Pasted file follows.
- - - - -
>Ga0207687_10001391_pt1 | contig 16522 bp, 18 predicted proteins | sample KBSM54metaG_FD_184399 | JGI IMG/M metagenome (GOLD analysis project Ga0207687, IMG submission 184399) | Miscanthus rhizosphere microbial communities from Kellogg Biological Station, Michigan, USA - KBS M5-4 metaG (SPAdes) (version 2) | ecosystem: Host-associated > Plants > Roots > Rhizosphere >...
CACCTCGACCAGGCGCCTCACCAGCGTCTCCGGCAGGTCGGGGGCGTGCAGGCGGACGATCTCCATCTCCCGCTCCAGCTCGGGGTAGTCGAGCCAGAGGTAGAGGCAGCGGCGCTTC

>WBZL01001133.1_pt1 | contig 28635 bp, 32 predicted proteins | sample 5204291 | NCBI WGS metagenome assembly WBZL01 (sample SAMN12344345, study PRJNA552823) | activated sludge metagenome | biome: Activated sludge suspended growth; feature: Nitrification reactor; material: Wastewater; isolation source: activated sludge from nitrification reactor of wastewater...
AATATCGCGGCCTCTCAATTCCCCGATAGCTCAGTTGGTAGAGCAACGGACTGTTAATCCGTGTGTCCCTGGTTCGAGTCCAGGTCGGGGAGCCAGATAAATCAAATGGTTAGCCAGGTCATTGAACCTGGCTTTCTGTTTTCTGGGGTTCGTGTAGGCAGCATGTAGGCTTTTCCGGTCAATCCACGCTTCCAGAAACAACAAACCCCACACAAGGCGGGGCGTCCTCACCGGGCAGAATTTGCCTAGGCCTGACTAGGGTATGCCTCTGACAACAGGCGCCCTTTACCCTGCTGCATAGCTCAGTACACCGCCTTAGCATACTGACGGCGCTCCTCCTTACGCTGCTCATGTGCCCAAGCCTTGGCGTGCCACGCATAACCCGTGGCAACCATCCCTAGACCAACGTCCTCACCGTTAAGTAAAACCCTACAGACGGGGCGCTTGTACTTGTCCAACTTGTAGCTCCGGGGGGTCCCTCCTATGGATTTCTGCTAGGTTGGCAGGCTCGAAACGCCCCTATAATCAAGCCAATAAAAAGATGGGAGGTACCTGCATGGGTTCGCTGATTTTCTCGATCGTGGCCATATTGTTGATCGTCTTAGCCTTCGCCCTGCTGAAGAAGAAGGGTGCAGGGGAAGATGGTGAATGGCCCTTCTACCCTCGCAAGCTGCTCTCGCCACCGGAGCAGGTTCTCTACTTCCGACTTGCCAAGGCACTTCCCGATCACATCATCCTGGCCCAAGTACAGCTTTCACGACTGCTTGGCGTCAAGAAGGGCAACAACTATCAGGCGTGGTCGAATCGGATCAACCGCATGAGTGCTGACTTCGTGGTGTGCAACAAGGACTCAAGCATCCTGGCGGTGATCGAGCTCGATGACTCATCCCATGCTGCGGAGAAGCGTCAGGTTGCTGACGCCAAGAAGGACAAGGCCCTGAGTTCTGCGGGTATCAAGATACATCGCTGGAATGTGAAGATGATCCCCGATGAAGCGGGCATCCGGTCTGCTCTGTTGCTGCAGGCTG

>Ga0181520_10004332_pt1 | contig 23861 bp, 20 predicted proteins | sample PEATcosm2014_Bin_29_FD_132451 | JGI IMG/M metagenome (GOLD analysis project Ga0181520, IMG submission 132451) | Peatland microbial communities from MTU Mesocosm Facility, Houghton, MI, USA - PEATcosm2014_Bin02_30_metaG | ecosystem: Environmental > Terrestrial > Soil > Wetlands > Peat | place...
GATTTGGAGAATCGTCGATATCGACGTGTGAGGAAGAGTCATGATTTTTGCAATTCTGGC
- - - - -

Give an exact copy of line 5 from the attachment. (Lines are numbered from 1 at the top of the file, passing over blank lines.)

>Ga0181520_10004332_pt1 | contig 23861 bp, 20 predicted proteins | sample PEATcosm2014_Bin_29_FD_132451 | JGI IMG/M metagenome (GOLD analysis project Ga0181520, IMG submission 132451) | Peatland microbial communities from MTU Mesocosm Facility, Houghton, MI, USA - PEATcosm2014_Bin02_30_metaG | ecosystem: Environmental > Terrestrial > Soil > Wetlands > Peat | place...